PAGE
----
To play or not to play. That is the question.

Discussion in 'Denver, CO' started by Bravo, Jun 4, 2002.

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  1. kitarusapien Former RMFF CR

    Chapter Rep
    Member Since:
    Nov 19, 2001
    star 6
    Yu kno what impresses me? The fact that ya'll have opinions and try hard to stand by and validate them, without getting into a firefight with each other....very rare indeed......and very necessary. That's how humans should work out issues. Kudos!
  2. Sith_Slayer Force Ghost

    Member Since:
    Apr 9, 2002
    star 6
    Okay, I'm really gonna try and keep this one brief this time cuz I think all of the major points have been re-hashed enough. I'm not even going to review Kit's response again for my retort. The immediate, direct, hands-on responsibility of child rearing lies with the parents. Period. No debate there. However, its not enough. Molecularly speaking, thats exactly what parents are in the compound of society, molecules. An atom though, is only as strong as its weakest covalent bond. The Cleavers can be happy as clams spinning in their comfy little Martha Stewart decorated Hydrogen atom. Everything is just nifty-keen-neato-spiffy-fantabulous until the Chlorines move in next door. All of a sudden there is an enormous potential for a nasty chemical reaction. Gee, too bad those nice Hydrogen and Oxygen folks that were looking at the vacant properties didn't decide to stick around. Things would be runnin' smooth like crystal, clear water. Too bad the atomic society hadn't taken the time to educate the chlorines about the potential. Now, this analogy has the serious potential to imply segregation on many levels, and that is NOT AT ALL where I am trying to head with it. All the super-duper parenting in the world isn't gonna mean diddly if Joe Bozo gets hopped up on speed and just happens to get it into his head to 'jack little Wally Cleaver's safety-tested, air-bag installed, side-impact beamed sedan. Wally's still lyin' face down in the gutter with a slug in the back of his skull, and no amount of good parenting by the Cleavers is gonna change that. So, who's to blame? Who's ultimately accountable? Wally's parents? Crack-head Joe's parents? Dope-dealin' Doug's parents? The car salesman who talked the Cleavers out of the bullet-proof glass option because it meant a back order? Maybe Joe's parents were tragically killed when he was a baby, throwing him into the foster-care system. Maybe Doug's folks lived next door to the Cleavers and followed their lead to a tee. Sometimes BAD kids DO come from GOOD parents, just as many GOOD kids come from TERRIBLE parents. Your argument basically states: Good parents = good kids; Bad parents = bad kids; Therefore all of the bad seeds in society are the result of their respective bad parents, and so on and so forth. If GOOD parents can still raise BAD kids, then what happens in the mix? Society happens. Society is the missing variable in your equation. It is the great unknown. The ever undefinable, unquantifiable, indecipherable "?". Society is the whole, whereas the parents, kids, etc. are but the parts. Parents are just a subset of the greater whole of society. I still see no convincing argument against modifying the collective attitude of society as a whole. Even if all the parents in the world did their jobs perfectly, if the greater set of society does nothing to change its attitudes and accept responsibility for its actions, then the cause is as lost as ever. Based on your arguments, if I never become a parent, I never have a responsibility to anyone on this planet except myself. Period. I can act with impunity against the whole of humanity, because they do not fall under my realm of responsibility, and subsequently be held accountable by no one but my own conscience. I can do what I want and say what I want, and although my actions may be judged illegal or immoral, anyone who follows me and is dragged down into the mire by my side, is not my responsibility. They are there because somewhere along the way, their parents dropped the ball. All those people died in Waco, Texas because their parents screwed up. All those people died in Jonestown, because their parents screwed up. Everyone on Gary Springer is there because their parents screwed up. Monica Lewinski has her own fashion line of clothing because her parents screwed up. That's cr@p! Society screwed up...a long, long time ago. And unfortunately it wasn't in a galaxy far, far away.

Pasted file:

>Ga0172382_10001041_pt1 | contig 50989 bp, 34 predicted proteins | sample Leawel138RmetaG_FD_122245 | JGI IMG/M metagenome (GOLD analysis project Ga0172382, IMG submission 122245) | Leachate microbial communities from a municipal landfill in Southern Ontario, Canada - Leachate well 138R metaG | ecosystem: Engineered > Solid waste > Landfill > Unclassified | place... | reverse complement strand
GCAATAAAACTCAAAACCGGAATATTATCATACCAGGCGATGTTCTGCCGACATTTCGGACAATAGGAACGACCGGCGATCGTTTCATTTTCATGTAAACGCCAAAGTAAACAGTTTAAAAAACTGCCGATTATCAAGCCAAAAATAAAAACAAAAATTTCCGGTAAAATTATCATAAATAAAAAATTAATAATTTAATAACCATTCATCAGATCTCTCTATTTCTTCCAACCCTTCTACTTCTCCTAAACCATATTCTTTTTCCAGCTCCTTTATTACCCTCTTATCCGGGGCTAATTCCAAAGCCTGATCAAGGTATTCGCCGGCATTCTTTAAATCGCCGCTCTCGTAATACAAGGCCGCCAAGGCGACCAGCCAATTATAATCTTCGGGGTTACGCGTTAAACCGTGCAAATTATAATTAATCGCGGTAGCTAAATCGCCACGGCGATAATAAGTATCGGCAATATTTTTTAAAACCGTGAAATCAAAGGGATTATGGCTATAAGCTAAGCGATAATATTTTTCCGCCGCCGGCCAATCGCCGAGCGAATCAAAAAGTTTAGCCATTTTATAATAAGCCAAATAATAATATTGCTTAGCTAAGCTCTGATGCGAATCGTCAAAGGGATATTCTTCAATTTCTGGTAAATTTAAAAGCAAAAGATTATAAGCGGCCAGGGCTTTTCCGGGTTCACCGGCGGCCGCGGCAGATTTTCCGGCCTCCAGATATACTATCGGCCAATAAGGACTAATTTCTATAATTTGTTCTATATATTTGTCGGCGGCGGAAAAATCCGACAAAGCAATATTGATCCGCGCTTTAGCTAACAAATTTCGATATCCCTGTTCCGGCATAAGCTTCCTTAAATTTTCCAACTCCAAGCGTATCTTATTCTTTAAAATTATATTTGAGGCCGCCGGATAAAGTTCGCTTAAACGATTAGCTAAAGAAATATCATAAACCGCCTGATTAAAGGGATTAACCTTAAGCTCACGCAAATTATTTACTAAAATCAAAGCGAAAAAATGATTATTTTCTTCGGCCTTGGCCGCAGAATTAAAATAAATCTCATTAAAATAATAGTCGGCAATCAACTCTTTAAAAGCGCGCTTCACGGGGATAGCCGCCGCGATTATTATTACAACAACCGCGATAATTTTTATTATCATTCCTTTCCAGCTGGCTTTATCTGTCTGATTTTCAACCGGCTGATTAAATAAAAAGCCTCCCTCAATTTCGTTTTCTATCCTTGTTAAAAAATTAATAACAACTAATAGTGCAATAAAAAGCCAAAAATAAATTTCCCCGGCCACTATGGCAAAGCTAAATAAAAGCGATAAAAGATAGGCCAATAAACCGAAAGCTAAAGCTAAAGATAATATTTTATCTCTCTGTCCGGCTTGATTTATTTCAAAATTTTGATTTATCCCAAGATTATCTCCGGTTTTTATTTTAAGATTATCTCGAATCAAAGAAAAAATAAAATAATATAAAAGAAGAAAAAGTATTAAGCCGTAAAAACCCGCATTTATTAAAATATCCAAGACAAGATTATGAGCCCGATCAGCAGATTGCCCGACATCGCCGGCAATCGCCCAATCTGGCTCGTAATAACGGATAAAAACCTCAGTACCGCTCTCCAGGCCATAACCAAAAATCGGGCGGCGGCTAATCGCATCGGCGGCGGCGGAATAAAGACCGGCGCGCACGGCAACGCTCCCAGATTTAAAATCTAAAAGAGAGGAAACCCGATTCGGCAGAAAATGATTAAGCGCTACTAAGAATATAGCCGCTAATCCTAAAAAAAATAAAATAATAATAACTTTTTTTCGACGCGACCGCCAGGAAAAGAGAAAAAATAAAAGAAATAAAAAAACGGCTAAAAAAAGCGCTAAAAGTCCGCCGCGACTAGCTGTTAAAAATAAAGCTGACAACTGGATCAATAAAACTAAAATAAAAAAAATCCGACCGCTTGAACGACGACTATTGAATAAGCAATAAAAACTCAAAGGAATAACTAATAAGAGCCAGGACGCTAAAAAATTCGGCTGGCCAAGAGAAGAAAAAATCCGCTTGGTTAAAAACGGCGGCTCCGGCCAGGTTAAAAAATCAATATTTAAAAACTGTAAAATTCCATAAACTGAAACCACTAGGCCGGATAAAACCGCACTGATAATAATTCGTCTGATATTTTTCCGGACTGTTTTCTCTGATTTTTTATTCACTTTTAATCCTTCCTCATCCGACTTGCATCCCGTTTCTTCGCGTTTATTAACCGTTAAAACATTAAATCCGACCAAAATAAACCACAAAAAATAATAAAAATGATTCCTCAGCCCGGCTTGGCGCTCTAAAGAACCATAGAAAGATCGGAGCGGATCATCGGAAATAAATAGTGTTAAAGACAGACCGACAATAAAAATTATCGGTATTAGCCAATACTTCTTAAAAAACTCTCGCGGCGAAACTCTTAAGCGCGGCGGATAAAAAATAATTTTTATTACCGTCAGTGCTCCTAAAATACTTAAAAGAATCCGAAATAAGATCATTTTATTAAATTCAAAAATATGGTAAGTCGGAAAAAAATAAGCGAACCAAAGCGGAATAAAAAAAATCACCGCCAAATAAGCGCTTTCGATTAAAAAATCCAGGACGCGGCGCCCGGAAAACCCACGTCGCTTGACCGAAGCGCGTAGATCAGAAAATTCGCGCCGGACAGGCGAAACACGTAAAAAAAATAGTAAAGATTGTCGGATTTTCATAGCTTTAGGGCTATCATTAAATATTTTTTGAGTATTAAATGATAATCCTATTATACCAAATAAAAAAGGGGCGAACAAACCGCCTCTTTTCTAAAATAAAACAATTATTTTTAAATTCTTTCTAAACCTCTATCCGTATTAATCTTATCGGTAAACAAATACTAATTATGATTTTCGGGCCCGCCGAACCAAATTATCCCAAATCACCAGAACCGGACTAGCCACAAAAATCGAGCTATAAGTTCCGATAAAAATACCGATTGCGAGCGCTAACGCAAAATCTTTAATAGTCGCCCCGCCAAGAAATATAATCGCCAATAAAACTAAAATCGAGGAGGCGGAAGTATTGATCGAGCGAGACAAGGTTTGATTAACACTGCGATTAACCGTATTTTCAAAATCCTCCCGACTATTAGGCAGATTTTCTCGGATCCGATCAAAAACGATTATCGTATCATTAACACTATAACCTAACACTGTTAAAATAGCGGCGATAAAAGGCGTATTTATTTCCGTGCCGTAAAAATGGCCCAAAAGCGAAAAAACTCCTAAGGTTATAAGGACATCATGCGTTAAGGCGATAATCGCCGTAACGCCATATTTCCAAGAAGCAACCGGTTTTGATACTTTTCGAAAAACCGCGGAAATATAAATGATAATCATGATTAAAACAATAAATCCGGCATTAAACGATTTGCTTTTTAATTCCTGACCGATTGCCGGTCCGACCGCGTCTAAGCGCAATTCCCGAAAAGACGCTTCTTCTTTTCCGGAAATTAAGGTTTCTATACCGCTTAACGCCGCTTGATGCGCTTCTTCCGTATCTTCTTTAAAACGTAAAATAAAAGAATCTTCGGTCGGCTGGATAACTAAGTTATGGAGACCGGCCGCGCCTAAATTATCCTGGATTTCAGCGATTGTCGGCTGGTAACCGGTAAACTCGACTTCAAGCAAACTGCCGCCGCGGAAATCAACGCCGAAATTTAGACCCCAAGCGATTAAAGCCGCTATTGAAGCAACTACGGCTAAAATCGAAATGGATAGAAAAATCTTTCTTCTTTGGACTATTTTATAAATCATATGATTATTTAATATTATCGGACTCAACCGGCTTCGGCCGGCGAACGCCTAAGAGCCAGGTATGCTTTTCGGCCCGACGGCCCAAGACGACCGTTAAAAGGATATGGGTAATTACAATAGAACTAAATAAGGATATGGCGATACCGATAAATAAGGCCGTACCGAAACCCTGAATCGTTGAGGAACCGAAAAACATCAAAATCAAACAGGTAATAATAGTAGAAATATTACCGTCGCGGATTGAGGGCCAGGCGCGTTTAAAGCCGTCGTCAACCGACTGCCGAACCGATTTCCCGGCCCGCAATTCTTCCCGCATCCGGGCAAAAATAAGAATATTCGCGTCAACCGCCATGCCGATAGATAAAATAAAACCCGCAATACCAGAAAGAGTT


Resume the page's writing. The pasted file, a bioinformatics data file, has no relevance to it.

This really was supposed to be short...
  3. PtrsonsZOO Force Ghost

    Member Since:
    Jul 30, 2001
    star 7